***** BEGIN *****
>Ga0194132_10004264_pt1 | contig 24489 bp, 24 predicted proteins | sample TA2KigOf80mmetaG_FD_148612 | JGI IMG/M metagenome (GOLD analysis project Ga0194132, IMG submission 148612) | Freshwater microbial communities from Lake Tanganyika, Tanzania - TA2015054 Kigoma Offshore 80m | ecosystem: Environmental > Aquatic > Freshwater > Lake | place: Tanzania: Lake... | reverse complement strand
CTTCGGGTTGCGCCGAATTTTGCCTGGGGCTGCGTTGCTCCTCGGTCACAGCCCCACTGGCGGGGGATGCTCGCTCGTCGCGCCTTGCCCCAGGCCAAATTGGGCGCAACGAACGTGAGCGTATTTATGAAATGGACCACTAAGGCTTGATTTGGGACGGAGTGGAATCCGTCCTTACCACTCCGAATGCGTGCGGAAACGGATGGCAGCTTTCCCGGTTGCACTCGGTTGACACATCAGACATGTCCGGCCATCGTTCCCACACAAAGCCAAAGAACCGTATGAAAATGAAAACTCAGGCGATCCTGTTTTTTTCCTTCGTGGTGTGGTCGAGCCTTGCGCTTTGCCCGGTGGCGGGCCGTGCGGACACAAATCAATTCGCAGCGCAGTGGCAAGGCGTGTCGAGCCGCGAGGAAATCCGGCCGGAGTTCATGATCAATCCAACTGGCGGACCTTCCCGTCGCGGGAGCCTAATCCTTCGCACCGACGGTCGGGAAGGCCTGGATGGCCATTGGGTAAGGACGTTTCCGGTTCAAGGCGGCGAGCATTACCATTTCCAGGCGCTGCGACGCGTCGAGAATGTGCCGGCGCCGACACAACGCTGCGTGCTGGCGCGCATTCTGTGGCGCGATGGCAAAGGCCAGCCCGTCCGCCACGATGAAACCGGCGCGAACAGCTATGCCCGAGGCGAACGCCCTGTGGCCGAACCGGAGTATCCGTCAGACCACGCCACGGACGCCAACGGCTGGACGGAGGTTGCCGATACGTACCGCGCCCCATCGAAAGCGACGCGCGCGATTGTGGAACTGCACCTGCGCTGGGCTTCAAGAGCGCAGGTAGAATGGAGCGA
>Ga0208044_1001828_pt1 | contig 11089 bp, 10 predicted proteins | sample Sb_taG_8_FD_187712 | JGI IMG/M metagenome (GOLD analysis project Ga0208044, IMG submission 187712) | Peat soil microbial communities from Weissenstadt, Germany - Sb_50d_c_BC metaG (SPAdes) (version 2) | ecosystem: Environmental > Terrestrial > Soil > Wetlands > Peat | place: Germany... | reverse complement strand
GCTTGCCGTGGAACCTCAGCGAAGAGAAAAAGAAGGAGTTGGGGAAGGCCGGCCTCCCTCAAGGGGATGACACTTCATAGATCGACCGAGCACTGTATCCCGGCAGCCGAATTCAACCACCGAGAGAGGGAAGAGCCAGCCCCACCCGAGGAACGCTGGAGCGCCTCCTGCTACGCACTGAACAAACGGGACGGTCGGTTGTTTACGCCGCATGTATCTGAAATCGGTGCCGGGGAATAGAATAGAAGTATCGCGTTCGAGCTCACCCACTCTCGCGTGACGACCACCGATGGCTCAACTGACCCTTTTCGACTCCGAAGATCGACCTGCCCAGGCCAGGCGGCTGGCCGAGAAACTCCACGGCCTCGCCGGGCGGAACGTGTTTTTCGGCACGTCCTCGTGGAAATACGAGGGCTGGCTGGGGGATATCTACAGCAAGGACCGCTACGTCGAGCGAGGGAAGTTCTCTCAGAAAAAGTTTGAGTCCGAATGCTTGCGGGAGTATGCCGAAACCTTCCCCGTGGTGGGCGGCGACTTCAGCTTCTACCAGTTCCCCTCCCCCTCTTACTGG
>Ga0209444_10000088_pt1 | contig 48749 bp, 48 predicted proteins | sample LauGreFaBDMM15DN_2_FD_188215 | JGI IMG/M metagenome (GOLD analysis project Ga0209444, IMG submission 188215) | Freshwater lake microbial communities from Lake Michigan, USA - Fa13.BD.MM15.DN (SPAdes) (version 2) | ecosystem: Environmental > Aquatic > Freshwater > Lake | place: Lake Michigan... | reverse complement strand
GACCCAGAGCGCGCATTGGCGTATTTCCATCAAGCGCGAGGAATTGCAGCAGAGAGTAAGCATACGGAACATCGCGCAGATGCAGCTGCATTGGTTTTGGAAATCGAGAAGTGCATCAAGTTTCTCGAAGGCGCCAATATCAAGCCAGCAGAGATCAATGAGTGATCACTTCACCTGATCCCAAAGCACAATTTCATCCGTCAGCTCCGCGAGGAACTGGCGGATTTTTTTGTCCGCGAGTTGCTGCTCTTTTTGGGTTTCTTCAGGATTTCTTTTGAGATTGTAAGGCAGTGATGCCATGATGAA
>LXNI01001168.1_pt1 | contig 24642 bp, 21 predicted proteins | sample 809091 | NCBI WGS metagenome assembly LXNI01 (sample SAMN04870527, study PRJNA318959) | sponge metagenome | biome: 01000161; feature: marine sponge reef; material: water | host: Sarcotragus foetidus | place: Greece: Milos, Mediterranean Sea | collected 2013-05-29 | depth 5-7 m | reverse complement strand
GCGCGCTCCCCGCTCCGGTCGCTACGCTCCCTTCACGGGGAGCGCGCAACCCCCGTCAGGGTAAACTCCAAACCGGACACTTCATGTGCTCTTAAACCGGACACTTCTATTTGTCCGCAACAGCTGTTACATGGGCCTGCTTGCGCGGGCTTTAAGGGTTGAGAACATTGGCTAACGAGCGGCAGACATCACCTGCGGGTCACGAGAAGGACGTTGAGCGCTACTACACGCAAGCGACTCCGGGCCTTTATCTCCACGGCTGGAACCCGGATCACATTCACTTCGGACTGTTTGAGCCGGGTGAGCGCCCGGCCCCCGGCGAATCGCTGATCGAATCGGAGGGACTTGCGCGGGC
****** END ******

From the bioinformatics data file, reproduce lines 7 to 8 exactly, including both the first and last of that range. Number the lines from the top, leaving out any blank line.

>LXNI01001168.1_pt1 | contig 24642 bp, 21 predicted proteins | sample 809091 | NCBI WGS metagenome assembly LXNI01 (sample SAMN04870527, study PRJNA318959) | sponge metagenome | biome: 01000161; feature: marine sponge reef; material: water | host: Sarcotragus foetidus | place: Greece: Milos, Mediterranean Sea | collected 2013-05-29 | depth 5-7 m | reverse complement strand
GCGCGCTCCCCGCTCCGGTCGCTACGCTCCCTTCACGGGGAGCGCGCAACCCCCGTCAGGGTAAACTCCAAACCGGACACTTCATGTGCTCTTAAACCGGACACTTCTATTTGTCCGCAACAGCTGTTACATGGGCCTGCTTGCGCGGGCTTTAAGGGTTGAGAACATTGGCTAACGAGCGGCAGACATCACCTGCGGGTCACGAGAAGGACGTTGAGCGCTACTACACGCAAGCGACTCCGGGCCTTTATCTCCACGGCTGGAACCCGGATCACATTCACTTCGGACTGTTTGAGCCGGGTGAGCGCCCGGCCCCCGGCGAATCGCTGATCGAATCGGAGGGACTTGCGCGGGC